Frequently, I am challenged with the task of intervening with families once their interpersonal dynamics have been compromised. I am invited to facilitate a change in the family system and to intervene accordingly. Lack of communication, an unwillingness to listen, to empathize, or to unconditionally love the other appear to be factors in many presenting issues.  Parents don’t listen to their children. Siblings don’t empathize with one another. Spouses don’t love unconditionally. 

Spouses, parents and children, siblings; if you want to be heard, listen. If you want to be understood, empathize. If you want to be accepted as you are, love unconditionally. It’s a sacrifice. It’s a lot of work. It’s difficult. The payoff, however, is great. “When you do for others; others do for you.” Be the first to break the habit of screaming me, me, me, me, me…, I, I, I, I, I. Serve the other. Think, “What can I do for you?”

Parents tend to ‘know’ what their kids ‘ought’ to do. Children have humorous notions of what their parents ‘owe’ them. Husbands are quick to state what their wives’ ‘duties’ are in the home and wives with much certainty rattle off what husbands are ‘supposed to do’.

Parents, preoccupy yourselves with what it is that your role is to be as a parent. Your children will quickly pick up on what is expected of them as a result. Spouses, steadfastly start to work on being the best spouse that you can be. It’s amazing how quickly your other half will respond to meeting your needs. What is needed in our society is a paradigm shift. Diligently work to meet your loved ones’ needs.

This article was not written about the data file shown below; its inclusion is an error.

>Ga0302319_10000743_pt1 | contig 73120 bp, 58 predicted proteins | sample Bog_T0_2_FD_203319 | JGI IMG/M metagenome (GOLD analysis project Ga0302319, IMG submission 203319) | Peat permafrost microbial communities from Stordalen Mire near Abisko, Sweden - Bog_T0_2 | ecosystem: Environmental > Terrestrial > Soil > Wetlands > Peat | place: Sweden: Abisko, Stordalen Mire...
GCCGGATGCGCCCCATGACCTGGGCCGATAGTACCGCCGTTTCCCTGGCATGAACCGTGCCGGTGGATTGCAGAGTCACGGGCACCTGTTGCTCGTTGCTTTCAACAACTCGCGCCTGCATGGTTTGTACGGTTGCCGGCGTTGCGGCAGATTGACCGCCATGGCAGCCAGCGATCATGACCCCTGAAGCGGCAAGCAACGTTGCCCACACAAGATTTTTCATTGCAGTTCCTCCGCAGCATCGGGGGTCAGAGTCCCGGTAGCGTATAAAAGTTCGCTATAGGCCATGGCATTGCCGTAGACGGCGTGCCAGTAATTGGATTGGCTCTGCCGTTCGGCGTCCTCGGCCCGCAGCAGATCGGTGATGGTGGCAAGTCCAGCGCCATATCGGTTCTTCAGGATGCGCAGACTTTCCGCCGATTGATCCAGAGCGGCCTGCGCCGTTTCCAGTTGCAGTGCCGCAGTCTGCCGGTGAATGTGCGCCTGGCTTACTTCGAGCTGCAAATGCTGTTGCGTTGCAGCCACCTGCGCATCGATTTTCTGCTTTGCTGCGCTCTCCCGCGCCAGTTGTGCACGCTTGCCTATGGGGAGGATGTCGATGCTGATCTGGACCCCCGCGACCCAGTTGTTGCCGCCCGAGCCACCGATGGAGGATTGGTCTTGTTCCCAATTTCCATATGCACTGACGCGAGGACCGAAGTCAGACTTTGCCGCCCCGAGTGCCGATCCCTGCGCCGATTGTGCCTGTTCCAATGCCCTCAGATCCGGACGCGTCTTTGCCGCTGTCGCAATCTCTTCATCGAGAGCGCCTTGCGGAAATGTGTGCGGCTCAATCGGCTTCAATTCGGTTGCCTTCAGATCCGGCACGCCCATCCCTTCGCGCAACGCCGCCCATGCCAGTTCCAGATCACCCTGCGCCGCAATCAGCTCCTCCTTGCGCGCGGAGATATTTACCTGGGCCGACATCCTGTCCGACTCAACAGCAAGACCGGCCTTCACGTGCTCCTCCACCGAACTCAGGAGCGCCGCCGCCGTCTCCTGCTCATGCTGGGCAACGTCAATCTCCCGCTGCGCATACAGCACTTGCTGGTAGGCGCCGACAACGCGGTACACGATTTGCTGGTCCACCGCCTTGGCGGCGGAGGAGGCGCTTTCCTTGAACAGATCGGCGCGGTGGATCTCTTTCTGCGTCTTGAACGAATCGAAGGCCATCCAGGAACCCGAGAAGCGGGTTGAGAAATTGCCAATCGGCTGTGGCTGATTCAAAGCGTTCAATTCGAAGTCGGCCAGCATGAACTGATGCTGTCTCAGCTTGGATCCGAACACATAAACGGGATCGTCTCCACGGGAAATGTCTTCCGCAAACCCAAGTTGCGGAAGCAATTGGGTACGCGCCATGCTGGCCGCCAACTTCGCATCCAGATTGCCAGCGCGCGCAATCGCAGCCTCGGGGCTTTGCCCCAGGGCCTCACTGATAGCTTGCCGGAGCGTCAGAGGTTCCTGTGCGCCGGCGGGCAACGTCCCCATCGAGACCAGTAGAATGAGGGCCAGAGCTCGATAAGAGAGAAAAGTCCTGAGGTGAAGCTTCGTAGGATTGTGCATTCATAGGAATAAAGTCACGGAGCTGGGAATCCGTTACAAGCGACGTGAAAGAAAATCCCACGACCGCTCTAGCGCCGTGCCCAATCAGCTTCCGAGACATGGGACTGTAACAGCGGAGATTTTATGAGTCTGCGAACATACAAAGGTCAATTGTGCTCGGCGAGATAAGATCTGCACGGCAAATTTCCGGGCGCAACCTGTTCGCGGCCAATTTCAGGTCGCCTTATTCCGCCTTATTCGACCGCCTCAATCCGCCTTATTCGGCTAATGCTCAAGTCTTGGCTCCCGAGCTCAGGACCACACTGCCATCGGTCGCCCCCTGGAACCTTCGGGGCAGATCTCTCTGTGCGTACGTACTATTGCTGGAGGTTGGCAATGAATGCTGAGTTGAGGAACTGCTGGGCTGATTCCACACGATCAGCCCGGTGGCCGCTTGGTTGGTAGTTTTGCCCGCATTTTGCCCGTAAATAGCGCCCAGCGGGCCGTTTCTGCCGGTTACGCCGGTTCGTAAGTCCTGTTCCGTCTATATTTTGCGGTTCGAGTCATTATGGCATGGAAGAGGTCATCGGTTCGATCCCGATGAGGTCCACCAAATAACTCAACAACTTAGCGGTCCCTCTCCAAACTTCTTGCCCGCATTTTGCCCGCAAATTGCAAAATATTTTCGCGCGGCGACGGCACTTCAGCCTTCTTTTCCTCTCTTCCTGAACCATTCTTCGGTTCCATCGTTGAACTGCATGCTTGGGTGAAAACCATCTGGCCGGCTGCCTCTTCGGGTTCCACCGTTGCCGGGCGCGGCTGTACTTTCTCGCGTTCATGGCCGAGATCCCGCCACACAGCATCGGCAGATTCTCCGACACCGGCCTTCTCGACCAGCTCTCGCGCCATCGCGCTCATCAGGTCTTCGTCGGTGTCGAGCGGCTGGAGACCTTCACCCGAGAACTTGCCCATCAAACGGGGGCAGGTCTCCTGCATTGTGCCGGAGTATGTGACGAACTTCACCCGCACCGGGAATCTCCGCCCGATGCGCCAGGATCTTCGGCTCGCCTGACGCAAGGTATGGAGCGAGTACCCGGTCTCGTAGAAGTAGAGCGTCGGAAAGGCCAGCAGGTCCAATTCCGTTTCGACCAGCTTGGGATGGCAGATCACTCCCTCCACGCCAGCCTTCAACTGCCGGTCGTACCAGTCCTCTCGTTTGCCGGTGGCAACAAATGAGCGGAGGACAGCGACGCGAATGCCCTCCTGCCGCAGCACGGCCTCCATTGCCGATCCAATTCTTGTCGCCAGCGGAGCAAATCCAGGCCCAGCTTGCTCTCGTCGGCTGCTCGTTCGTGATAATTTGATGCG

If I, you, he, she, we, and they get in the habit of doing this on a consistent basis the aforementioned conjugation will turn into a reality for those who apply it. As such we will be passing along to subsequent generations a legacy, one in which the recipients of our love can emphatically declare, “íSí, somos felices!”

Dr. Roy A. Salgado, Jr.

Digital Detox

People today are more ‘connected’ than in all of history, yet many relationships appear to be compromised, fragmented or even broken. Electronic devices and social networks appear to have created an illusion of connectivity when in fact many struggle to interact with others in meaningful and healthy ways.  Some individuals find their self-concept influenced by whether or not a post or a comment on a social media site is ‘liked’ or not. Some couples report challenges in their relationships due to ‘friendships’ on said sites (i.e. an ex). Some families may be in close proximity to one another, yet light-years away when it comes to knowing what’s on each other’s minds or in each other’s hearts. Many of us today are more ‘disconnected’ from our loved ones than ever.